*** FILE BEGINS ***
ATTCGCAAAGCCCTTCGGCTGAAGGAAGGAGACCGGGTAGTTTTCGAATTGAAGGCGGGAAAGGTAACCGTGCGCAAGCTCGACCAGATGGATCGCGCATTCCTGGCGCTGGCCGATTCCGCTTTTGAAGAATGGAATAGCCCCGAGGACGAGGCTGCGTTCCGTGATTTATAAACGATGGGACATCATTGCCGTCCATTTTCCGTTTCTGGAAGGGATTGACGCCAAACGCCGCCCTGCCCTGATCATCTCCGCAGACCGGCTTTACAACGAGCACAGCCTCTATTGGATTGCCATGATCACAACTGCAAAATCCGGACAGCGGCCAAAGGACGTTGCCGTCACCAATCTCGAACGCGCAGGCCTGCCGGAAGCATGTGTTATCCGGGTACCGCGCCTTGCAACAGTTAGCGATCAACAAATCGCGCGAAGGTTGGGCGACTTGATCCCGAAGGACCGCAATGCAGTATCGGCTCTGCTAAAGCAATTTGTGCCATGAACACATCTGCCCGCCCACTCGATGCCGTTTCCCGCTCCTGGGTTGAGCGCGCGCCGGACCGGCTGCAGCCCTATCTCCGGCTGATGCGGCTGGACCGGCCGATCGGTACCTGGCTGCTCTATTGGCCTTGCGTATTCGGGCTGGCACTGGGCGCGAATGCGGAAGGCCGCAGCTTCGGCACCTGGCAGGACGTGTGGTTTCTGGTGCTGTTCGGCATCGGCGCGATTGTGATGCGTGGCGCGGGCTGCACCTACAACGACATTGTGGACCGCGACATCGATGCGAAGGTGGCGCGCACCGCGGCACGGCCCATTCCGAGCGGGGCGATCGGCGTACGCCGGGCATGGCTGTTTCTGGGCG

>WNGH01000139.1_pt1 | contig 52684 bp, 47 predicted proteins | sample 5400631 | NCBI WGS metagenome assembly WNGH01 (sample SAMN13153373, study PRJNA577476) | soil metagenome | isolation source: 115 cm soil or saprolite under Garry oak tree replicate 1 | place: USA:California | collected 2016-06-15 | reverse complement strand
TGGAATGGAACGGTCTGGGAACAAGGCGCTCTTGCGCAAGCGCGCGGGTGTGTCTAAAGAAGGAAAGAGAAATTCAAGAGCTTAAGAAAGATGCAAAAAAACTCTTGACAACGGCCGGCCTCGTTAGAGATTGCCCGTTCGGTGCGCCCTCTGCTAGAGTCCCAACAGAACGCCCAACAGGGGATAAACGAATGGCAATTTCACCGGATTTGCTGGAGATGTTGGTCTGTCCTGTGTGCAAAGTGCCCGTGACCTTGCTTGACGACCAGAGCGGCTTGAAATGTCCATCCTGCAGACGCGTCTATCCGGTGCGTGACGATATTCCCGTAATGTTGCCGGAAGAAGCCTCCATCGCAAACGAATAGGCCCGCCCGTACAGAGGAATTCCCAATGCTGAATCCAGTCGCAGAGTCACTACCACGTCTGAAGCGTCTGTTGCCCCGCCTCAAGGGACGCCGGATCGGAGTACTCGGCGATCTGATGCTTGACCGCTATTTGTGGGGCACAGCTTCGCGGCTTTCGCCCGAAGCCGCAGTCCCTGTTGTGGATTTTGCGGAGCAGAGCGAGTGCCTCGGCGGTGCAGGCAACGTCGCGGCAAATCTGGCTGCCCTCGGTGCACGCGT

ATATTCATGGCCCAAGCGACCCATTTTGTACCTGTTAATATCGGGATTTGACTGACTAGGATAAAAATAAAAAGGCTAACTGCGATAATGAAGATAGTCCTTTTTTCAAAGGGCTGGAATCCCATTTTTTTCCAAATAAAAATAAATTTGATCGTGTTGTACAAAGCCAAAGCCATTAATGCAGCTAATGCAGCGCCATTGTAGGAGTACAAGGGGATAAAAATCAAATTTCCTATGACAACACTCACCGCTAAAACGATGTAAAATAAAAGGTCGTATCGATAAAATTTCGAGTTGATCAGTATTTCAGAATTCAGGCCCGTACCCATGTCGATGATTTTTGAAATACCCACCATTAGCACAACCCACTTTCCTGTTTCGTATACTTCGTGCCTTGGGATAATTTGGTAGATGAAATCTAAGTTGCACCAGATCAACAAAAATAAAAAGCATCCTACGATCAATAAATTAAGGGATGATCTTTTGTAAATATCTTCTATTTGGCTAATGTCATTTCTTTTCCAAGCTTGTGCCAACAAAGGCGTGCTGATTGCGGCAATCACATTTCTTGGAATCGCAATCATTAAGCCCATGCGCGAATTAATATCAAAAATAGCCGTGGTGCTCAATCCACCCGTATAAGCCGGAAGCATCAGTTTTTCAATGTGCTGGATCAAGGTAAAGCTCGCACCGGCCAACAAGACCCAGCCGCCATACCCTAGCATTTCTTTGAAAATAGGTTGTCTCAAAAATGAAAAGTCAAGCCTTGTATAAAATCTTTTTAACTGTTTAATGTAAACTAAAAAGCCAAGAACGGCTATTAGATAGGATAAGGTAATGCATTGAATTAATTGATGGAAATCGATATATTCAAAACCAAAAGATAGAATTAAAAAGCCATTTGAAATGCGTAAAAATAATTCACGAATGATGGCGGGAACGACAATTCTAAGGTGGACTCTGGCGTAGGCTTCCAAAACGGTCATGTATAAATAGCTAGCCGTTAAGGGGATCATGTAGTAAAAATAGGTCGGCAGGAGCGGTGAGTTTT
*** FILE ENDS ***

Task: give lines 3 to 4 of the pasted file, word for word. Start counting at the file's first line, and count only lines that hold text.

TGGAATGGAACGGTCTGGGAACAAGGCGCTCTTGCGCAAGCGCGCGGGTGTGTCTAAAGAAGGAAAGAGAAATTCAAGAGCTTAAGAAAGATGCAAAAAAACTCTTGACAACGGCCGGCCTCGTTAGAGATTGCCCGTTCGGTGCGCCCTCTGCTAGAGTCCCAACAGAACGCCCAACAGGGGATAAACGAATGGCAATTTCACCGGATTTGCTGGAGATGTTGGTCTGTCCTGTGTGCAAAGTGCCCGTGACCTTGCTTGACGACCAGAGCGGCTTGAAATGTCCATCCTGCAGACGCGTCTATCCGGTGCGTGACGATATTCCCGTAATGTTGCCGGAAGAAGCCTCCATCGCAAACGAATAGGCCCGCCCGTACAGAGGAATTCCCAATGCTGAATCCAGTCGCAGAGTCACTACCACGTCTGAAGCGTCTGTTGCCCCGCCTCAAGGGACGCCGGATCGGAGTACTCGGCGATCTGATGCTTGACCGCTATTTGTGGGGCACAGCTTCGCGGCTTTCGCCCGAAGCCGCAGTCCCTGTTGTGGATTTTGCGGAGCAGAGCGAGTGCCTCGGCGGTGCAGGCAACGTCGCGGCAAATCTGGCTGCCCTCGGTGCACGCGT

ATATTCATGGCCCAAGCGACCCATTTTGTACCTGTTAATATCGGGATTTGACTGACTAGGATAAAAATAAAAAGGCTAACTGCGATAATGAAGATAGTCCTTTTTTCAAAGGGCTGGAATCCCATTTTTTTCCAAATAAAAATAAATTTGATCGTGTTGTACAAAGCCAAAGCCATTAATGCAGCTAATGCAGCGCCATTGTAGGAGTACAAGGGGATAAAAATCAAATTTCCTATGACAACACTCACCGCTAAAACGATGTAAAATAAAAGGTCGTATCGATAAAATTTCGAGTTGATCAGTATTTCAGAATTCAGGCCCGTACCCATGTCGATGATTTTTGAAATACCCACCATTAGCACAACCCACTTTCCTGTTTCGTATACTTCGTGCCTTGGGATAATTTGGTAGATGAAATCTAAGTTGCACCAGATCAACAAAAATAAAAAGCATCCTACGATCAATAAATTAAGGGATGATCTTTTGTAAATATCTTCTATTTGGCTAATGTCATTTCTTTTCCAAGCTTGTGCCAACAAAGGCGTGCTGATTGCGGCAATCACATTTCTTGGAATCGCAATCATTAAGCCCATGCGCGAATTAATATCAAAAATAGCCGTGGTGCTCAATCCACCCGTATAAGCCGGAAGCATCAGTTTTTCAATGTGCTGGATCAAGGTAAAGCTCGCACCGGCCAACAAGACCCAGCCGCCATACCCTAGCATTTCTTTGAAAATAGGTTGTCTCAAAAATGAAAAGTCAAGCCTTGTATAAAATCTTTTTAACTGTTTAATGTAAACTAAAAAGCCAAGAACGGCTATTAGATAGGATAAGGTAATGCATTGAATTAATTGATGGAAATCGATATATTCAAAACCAAAAGATAGAATTAAAAAGCCATTTGAAATGCGTAAAAATAATTCACGAATGATGGCGGGAACGACAATTCTAAGGTGGACTCTGGCGTAGGCTTCCAAAACGGTCATGTATAAATAGCTAGCCGTTAAGGGGATCATGTAGTAAAAATAGGTCGGCAGGAGCGGTGAGTTTT